Friday, November 6, 2009

A Christmas Carol

Disney tells the same story again, only this version is not worth watching Made for the simpletons who like every movie

Rated PG for scary sequences and images.

A Christmas Carol

I am huge fan of Robert Zemeckis. I’ll never forget seeing the Back To The Future movies on the big screen for the first time. Forrest Gump is one of the best “feel good” films. And Contact is one of my favorite science fiction film. Those films are all in my all-time favorites list, so it personally wounds my soul for him to make a movie so bad that I wanted to walk out.

From Bill Murray’s Scrooged to Mickey’s Christmas Carol, every has seen one version or another of Charles Dickens’ A Christmas Carol – so why Disney has decided to tell the same story again is beyond me. All I can figure is that they wanted to give it a CG 3-D twist – allowing them to charge more for admission.

A Christmas Carol was filmed the same way that Peter Jackson shot Andy Serkis as Gollum for the Lord of the Rings movies – motion capture: hook-up a bunch of odd digital devices and dots to an actor’s body and face and have them act the scenes out. Computers take the data from the devices and dots and translate them into a digital image of the actor. Often times, the resemblance can be perfect. But why would you want to film something, then try to digitally make it look exactly like what you filmed already once? Seems like a lot of work to see the exact same performance for a digitally created face. It’s obvious why Jackson used motion capture for Serkis’ Gollum – nobody with or without make-up can create a character that looks like that. Once again, why Disney and Zemeckis wanted to make A Christmas Carol this way is beyond me.

The most annoying (and possibly disturbing) problem with Zemeckis’ motion capture animation is in the eyes of the digital characters. You probably noticed it in both The Polar Express and Beowulf, the dead-looking eyes. They’re lifeless. They look like Woody’s still, fixed eyes in Toy Story whenever a human is present. With a few of the main characters in A Christmas Carol, the problem is better – not fixed, just better. Other times they look “dead” again. And the middle ground looks like crossed eyes – which I can’t imagine was intentional.

I’m fairly surprised that Disney picked up A Christmas Carol for a few big reasons: one, it’s disturbing – not in the scary Ghost of Christmas Past kind of way, but graphic in nature. For example, when Marley’s ghost visits Scrooge in the beginning of the movie, while talking, the skin of his cheeks rips and tears from the corners of his mouth back to his ears. Unable to talk, he has to manually move his jaw by flapping it up and down with his hand. The movie consists of many graphic scenes of this nature.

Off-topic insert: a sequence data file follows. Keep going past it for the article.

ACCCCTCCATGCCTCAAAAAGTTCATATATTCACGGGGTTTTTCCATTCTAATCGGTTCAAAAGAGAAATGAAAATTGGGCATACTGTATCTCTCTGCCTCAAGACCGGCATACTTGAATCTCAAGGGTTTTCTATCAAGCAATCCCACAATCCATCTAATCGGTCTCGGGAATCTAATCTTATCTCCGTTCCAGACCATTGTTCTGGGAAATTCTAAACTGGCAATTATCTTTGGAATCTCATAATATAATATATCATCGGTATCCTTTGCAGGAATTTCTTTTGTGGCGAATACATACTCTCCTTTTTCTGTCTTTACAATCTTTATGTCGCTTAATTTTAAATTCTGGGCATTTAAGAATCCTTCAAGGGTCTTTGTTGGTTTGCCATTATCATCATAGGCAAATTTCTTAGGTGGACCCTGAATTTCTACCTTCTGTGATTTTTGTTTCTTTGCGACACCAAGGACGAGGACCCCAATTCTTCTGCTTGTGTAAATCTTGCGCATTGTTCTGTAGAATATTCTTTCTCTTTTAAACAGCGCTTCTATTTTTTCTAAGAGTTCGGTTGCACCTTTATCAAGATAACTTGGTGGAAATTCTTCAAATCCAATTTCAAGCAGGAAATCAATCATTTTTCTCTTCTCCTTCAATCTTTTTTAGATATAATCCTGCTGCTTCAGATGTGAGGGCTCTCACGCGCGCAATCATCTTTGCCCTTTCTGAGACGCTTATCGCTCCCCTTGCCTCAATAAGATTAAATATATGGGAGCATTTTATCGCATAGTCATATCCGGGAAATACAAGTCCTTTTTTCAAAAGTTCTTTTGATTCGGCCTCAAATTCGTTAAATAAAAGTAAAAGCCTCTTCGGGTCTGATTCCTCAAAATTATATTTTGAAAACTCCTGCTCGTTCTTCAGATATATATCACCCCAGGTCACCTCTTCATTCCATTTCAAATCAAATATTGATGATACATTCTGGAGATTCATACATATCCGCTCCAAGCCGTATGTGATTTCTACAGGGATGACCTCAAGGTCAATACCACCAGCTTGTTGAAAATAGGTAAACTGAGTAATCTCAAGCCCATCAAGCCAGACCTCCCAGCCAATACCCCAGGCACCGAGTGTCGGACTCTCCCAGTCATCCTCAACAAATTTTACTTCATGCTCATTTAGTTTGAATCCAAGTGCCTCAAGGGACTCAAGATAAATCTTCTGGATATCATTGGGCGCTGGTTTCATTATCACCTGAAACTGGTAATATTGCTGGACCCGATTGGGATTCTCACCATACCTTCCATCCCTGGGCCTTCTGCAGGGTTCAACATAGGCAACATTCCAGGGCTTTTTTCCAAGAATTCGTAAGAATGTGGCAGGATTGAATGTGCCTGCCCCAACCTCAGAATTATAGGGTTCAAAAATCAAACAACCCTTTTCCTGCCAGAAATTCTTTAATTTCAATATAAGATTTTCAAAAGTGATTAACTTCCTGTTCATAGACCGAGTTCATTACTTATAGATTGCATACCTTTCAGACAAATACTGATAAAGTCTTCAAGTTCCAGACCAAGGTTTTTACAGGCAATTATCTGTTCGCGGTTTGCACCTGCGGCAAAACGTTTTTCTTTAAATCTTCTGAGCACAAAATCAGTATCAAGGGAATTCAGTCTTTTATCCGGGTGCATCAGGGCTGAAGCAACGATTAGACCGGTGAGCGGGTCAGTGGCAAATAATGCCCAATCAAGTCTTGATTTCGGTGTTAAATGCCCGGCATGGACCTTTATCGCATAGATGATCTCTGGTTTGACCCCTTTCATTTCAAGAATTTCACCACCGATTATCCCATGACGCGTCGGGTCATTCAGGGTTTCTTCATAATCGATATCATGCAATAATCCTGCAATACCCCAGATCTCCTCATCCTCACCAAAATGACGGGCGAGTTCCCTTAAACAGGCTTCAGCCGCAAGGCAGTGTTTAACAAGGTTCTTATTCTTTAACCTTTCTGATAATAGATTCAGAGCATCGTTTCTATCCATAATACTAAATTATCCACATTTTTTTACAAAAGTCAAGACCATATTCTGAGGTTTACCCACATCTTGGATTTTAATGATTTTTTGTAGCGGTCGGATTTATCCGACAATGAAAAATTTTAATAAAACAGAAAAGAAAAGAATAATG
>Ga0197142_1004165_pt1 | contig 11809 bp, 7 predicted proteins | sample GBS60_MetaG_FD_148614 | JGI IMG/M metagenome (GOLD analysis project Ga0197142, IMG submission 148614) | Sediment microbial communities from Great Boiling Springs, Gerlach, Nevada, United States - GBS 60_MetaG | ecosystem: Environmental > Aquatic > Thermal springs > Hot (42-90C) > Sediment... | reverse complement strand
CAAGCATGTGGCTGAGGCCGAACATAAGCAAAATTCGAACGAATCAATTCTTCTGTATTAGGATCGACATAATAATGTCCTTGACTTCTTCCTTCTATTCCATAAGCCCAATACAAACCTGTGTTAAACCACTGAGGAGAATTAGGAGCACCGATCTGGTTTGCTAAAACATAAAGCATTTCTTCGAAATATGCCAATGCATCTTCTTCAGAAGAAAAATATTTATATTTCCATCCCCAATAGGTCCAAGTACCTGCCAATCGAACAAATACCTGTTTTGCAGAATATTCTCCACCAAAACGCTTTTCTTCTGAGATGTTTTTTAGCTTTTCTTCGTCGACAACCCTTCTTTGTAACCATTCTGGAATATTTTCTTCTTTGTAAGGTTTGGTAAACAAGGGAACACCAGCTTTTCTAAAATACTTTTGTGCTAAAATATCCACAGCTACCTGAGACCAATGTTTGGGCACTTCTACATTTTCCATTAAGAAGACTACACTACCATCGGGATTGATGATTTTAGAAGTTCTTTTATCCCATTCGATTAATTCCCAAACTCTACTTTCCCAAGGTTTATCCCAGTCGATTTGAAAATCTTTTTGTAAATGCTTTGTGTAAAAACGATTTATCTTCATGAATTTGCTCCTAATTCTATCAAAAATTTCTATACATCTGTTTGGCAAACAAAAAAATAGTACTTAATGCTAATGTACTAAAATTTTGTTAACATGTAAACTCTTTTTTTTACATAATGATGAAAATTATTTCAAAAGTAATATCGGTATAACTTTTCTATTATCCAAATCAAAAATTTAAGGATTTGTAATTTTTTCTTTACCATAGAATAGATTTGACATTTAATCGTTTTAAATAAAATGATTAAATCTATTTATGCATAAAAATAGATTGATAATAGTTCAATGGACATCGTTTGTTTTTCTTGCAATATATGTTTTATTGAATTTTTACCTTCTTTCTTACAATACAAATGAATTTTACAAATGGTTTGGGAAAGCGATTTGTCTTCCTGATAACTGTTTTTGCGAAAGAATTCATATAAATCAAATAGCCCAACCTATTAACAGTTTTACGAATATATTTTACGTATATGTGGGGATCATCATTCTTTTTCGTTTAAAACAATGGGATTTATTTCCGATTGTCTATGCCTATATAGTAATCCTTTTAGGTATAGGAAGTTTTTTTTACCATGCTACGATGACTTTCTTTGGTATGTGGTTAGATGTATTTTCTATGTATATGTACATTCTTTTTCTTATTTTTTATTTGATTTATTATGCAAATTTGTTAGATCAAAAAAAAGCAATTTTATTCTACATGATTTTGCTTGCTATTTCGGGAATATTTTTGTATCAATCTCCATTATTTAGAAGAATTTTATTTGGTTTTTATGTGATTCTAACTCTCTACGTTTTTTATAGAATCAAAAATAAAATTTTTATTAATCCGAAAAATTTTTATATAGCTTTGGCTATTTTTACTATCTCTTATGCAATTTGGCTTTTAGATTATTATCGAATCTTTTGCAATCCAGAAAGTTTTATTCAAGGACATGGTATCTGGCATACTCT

Two, it’s frightening – the only thing more frightening than a scary scene is a scary scene with scary things coming out at you in 3-D. Sorry, Disney – I don’t want to deal with my kid having nightmares because of your inappropriately rated PG flick. No, thanks.

Three, it’s not a kid’s movie. The majority of the film is words – serious adult conversations, talking and talking for long chunks of time, followed by low-brow, dumbed-down “kids” humor. When they’re not talking, it’s Scrooge flying or falling through the air; it’s a shrunken Scrooge running from huge dark horses; it’s tiny Scrooge falling down the stairs, sliding down an icy rooftop repeatedly racking his groin into hanging icicles. There’s a word for that – it’s stupid. Stupid and inconsistent. Are you trying to make a dark version of A Christmas Carol? If so, that’s okay – but stick to your guns. Make it a kid’s movie with stupid kid’s jokes in it, or make it a dark adult movie. You can’t make it both because neither audience will be fully entertained.

It’s takes a lot for me to hate a movie, but it didn’t take Zemeckis much to make me hate A Christmas Carol. I don’t know that I’ve ever wanted to walk out of a movie so bad in my entire life. That’s how much I hated it. What a boring a poorly crafted movie.

You may be asking yourself, “If you hated it so much, why did you give it half a star and not zero stars?” Answer: because of the majority of the voice cast. When Jim Carrey was playing one of his subtle characters he was just fine – although his other performances were extremely annoying. It’s the others in the voice cast that are impressive. Gary Oldman (Harry Potter), Colin Firth (Love Actually), Cary Elwes (The Princess Bride), Robin Wright Penn (The Princess Bride also) and Bob Hoskins (Hook) are all amazing. The only good reviews I’ll give A Christmas Carol will be their talent. The rest is garbage.

If you’re thinking of taking the family to a good Christmas flick, cross A Christmas Carol off your list. It’s not worth it – especially when you consider the extra two bucks you have to pay per ticket for the 3-D. Go rent Mickey’s Christmas Carol instead – it’s the only Disney version I recommend.

Photo credit: Walt Disney Studios

0 1/2 out of 5

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